For this I was walloped by Nanny Agafya with the back of a long-handled wooden clothes brush. It was my first meeting with physical force, mankind upon man, object on flesh. The scene has remained in my mind as an example to be followed. Pummel! Strap! Flog! It’s the only way. The carrot is the solution of the dilettante. It’s invariably construed as a sign of weakness. To offer it simply hedges the issue, defers everything.

From that day on I have been conscious only of being the Charlie Doig that I now am. Six foot two, strong in the shoulder and broad in the chest. Wide Russian face, straight dark hair, stubble. Eyes of blue: not the loony blue of the German philosopher but steadier, more brutal, with flecks of iron and schist. Powerful high-boned wrists. Mangling stride. A rugged obnoxious nose. And proper Russian balls that swing like the planets. Nothing of the gherkin down there.

Excerpted from White Blood by James Fleming Copyright © 2007 by James Fleming. Excerpted by permission of Atria Press, a division of Simon and Schuster, Inc. All rights reserved. No part of this excerpt may be reproduced or reprinted without permission in writing from the publisher.

Membership Advantages
  • Reviews
  • "Beyond the Book" articles
  • Free books to read and review (US only)
  • Find books by time period, setting & theme
  • Read-alike suggestions by book and author
  • Book club discussions
  • and much more!
  • Just $12 for 3 months or $39 for a year.
  • More about membership!

Join BookBrowse

Become a Member and discover books that entertain, engage & enlighten.

Find out more


Today's Top Picks

  • Book Jacket: The Code Breaker
    The Code Breaker
    by Walter Isaacson
    What makes humans human? It's a mystery that has inspired philosophers and driven scientific ...
  • Book Jacket: Genesis
    Genesis
    by Guido Tonelli
    Popular science books represent an important niche in non-fiction. They build a bridge between ...
  • Book Jacket: Buses Are a Comin'
    Buses Are a Comin'
    by Charles Person, Richard Rooker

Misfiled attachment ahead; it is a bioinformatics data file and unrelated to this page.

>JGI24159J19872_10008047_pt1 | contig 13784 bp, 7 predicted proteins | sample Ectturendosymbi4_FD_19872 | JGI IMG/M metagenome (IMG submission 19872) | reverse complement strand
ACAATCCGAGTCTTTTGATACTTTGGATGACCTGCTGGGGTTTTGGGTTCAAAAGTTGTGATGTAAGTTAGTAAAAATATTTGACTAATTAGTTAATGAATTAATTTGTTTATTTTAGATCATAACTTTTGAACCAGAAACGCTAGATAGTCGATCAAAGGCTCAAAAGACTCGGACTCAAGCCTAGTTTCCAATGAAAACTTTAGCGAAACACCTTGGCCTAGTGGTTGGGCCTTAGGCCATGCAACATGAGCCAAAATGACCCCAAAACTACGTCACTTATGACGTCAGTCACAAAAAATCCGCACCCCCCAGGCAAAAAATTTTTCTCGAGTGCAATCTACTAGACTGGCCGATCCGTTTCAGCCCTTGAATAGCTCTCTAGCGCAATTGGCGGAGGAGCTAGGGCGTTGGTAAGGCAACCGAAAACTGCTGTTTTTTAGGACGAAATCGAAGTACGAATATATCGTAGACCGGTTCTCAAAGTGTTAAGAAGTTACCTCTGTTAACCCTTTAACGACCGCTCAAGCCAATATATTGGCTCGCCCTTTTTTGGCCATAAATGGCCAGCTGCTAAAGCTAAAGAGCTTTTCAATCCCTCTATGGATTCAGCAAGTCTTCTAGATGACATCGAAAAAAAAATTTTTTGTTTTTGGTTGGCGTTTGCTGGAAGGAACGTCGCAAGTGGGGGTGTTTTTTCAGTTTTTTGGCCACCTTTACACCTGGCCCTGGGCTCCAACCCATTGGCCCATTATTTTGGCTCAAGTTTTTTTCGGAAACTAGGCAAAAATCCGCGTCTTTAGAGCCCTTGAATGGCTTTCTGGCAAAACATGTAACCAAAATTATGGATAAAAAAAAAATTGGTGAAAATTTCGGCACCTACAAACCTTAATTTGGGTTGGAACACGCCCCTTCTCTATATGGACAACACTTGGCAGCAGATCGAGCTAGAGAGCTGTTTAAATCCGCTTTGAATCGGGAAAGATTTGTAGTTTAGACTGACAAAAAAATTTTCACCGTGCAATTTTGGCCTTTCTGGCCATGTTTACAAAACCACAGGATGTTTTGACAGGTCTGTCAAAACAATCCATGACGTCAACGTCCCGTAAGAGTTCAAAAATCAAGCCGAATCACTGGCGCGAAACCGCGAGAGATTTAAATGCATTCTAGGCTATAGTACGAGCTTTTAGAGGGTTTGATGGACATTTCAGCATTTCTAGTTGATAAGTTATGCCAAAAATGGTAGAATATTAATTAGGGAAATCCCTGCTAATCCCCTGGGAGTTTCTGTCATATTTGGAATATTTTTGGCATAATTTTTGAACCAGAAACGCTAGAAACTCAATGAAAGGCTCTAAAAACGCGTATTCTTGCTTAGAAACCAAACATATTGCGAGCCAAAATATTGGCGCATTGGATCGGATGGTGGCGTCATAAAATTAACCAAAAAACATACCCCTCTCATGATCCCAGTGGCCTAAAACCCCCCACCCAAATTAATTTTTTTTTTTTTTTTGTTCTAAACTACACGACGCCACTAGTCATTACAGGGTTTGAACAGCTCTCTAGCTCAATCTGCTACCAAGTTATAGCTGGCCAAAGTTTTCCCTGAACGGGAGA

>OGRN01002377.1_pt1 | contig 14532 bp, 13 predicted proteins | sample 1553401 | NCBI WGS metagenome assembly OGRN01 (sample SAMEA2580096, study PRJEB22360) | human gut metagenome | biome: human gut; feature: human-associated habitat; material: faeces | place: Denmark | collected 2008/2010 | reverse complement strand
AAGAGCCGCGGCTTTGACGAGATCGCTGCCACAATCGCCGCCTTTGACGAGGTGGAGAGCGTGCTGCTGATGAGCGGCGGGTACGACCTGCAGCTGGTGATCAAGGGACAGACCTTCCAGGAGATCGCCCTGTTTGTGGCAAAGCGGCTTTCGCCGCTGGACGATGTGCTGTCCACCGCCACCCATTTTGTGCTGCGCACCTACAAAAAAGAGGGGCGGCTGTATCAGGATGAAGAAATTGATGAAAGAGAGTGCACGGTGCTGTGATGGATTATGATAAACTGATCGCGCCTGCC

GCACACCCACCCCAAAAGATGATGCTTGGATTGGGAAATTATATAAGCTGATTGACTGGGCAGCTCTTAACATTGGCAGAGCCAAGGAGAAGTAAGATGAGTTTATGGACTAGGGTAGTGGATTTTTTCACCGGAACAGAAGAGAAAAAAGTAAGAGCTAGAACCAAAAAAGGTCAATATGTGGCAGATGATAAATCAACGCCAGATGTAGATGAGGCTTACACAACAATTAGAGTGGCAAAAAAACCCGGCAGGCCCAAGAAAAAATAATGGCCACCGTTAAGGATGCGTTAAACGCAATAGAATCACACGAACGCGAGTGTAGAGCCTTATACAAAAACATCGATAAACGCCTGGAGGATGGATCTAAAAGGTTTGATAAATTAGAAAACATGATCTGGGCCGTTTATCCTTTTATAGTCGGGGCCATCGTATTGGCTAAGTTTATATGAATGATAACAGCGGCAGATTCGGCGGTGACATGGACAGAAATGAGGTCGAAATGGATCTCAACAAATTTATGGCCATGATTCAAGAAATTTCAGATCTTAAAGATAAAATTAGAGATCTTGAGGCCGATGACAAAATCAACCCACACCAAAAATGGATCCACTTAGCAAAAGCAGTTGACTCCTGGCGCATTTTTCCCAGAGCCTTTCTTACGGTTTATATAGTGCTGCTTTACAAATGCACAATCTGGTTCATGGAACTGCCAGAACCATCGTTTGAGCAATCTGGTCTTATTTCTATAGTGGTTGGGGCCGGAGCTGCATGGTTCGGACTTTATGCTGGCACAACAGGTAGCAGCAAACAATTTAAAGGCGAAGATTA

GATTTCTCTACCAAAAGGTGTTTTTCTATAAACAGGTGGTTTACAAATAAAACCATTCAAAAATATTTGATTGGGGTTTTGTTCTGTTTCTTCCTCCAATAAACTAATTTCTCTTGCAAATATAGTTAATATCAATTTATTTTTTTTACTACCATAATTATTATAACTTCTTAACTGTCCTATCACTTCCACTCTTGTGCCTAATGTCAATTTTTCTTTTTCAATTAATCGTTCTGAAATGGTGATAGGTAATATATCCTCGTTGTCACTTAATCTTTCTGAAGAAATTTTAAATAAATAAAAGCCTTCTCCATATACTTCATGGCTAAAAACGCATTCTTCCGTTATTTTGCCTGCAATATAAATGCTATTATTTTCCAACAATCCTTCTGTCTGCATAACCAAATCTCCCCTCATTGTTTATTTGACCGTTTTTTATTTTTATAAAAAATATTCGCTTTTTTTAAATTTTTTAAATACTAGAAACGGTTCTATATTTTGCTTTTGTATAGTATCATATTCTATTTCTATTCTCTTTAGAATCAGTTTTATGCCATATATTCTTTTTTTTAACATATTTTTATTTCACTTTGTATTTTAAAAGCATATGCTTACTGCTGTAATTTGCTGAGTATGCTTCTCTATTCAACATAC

Charles Person was just 18 years old in 1961 when he became the youngest of the first wave of '...
  • Book Jacket: Firekeeper's Daughter
    Firekeeper's Daughter
    by Angeline Boulley
    Angeline Boulley's young adult novel Firekeeper's Daughter follows 18-year-old Daunis — ...

Book Club Discussion
Book Jacket
The Girl in His Shadow
by Audrey Blake
The story of one woman who believed in scientific medicine before the world believed in her.

Readers Recommend

  • Book Jacket

    A Theater for Dreamers
    by Polly Samson

    A spellbinding tour-de-force about the beauty between naïveté and cruelty, artist and muse.

  • Book Jacket

    Crossing the River
    by Carol Smith

    A powerful exploration of grief that combines memoir, reportage, and lessons in how to heal.

Who Said...

Show me the books he loves and I shall know the man...

Click Here to find out who said this, as well as discovering other famous literary quotes!

Wordplay

Solve this clue:

A S I T closet

and be entered to win..

Books that     
entertain,
     engage

 & enlighten

Visitors can view some of BookBrowse for free. Full access is for members only.

Join Today!

Your guide toexceptional          books

BookBrowse seeks out and recommends the best in contemporary fiction and nonfiction—books that not only engage and entertain but also deepen our understanding of ourselves and the world around us.